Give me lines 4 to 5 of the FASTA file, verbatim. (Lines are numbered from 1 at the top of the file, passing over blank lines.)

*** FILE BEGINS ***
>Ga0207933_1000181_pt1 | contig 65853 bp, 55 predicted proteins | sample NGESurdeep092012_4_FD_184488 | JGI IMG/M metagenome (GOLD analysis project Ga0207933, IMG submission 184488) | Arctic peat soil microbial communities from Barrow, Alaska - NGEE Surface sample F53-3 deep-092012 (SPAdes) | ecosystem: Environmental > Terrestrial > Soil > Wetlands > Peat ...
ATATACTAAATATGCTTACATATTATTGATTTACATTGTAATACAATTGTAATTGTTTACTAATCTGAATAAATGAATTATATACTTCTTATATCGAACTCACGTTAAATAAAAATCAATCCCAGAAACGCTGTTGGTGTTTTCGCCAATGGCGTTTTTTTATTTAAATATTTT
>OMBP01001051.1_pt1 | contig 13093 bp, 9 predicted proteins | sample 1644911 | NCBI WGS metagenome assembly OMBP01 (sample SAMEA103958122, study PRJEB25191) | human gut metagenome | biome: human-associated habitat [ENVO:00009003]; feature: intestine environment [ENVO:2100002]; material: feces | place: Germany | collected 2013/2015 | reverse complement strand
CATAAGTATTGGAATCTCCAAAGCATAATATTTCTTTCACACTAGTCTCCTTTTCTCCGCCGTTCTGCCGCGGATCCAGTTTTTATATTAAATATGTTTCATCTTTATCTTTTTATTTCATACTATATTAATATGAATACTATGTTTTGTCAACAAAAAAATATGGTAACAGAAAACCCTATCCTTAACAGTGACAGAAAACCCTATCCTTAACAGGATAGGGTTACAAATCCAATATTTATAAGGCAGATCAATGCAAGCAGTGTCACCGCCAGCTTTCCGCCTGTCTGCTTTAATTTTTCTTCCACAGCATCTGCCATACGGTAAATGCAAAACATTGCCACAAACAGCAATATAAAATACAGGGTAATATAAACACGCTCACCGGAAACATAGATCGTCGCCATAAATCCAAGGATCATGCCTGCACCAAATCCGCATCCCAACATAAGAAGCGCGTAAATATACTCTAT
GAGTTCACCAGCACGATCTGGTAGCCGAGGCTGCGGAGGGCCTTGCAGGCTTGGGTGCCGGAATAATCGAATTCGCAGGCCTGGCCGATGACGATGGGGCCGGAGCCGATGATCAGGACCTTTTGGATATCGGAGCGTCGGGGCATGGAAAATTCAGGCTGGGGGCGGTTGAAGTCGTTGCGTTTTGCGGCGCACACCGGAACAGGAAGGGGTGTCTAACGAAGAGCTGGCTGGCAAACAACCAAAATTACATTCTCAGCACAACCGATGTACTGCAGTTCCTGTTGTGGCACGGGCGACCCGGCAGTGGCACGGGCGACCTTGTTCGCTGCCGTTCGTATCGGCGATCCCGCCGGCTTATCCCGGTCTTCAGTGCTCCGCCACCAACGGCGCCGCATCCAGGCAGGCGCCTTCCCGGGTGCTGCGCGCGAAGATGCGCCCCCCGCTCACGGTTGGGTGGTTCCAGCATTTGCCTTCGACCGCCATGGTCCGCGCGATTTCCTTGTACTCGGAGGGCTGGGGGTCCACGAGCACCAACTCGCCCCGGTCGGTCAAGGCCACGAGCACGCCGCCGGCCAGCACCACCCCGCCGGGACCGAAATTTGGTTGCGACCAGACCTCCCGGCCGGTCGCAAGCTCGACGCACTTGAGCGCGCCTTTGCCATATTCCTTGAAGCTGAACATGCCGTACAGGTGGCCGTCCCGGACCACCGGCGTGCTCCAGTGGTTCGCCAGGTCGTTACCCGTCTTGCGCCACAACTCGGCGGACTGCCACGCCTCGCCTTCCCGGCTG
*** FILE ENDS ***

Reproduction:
CATAAGTATTGGAATCTCCAAAGCATAATATTTCTTTCACACTAGTCTCCTTTTCTCCGCCGTTCTGCCGCGGATCCAGTTTTTATATTAAATATGTTTCATCTTTATCTTTTTATTTCATACTATATTAATATGAATACTATGTTTTGTCAACAAAAAAATATGGTAACAGAAAACCCTATCCTTAACAGTGACAGAAAACCCTATCCTTAACAGGATAGGGTTACAAATCCAATATTTATAAGGCAGATCAATGCAAGCAGTGTCACCGCCAGCTTTCCGCCTGTCTGCTTTAATTTTTCTTCCACAGCATCTGCCATACGGTAAATGCAAAACATTGCCACAAACAGCAATATAAAATACAGGGTAATATAAACACGCTCACCGGAAACATAGATCGTCGCCATAAATCCAAGGATCATGCCTGCACCAAATCCGCATCCCAACATAAGAAGCGCGTAAATATACTCTAT
GAGTTCACCAGCACGATCTGGTAGCCGAGGCTGCGGAGGGCCTTGCAGGCTTGGGTGCCGGAATAATCGAATTCGCAGGCCTGGCCGATGACGATGGGGCCGGAGCCGATGATCAGGACCTTTTGGATATCGGAGCGTCGGGGCATGGAAAATTCAGGCTGGGGGCGGTTGAAGTCGTTGCGTTTTGCGGCGCACACCGGAACAGGAAGGGGTGTCTAACGAAGAGCTGGCTGGCAAACAACCAAAATTACATTCTCAGCACAACCGATGTACTGCAGTTCCTGTTGTGGCACGGGCGACCCGGCAGTGGCACGGGCGACCTTGTTCGCTGCCGTTCGTATCGGCGATCCCGCCGGCTTATCCCGGTCTTCAGTGCTCCGCCACCAACGGCGCCGCATCCAGGCAGGCGCCTTCCCGGGTGCTGCGCGCGAAGATGCGCCCCCCGCTCACGGTTGGGTGGTTCCAGCATTTGCCTTCGACCGCCATGGTCCGCGCGATTTCCTTGTACTCGGAGGGCTGGGGGTCCACGAGCACCAACTCGCCCCGGTCGGTCAAGGCCACGAGCACGCCGCCGGCCAGCACCACCCCGCCGGGACCGAAATTTGGTTGCGACCAGACCTCCCGGCCGGTCGCAAGCTCGACGCACTTGAGCGCGCCTTTGCCATATTCCTTGAAGCTGAACATGCCGTACAGGTGGCCGTCCCGGACCACCGGCGTGCTCCAGTGGTTCGCCAGGTCGTTACCCGTCTTGCGCCACAACTCGGCGGACTGCCACGCCTCGCCTTCCCGGCTG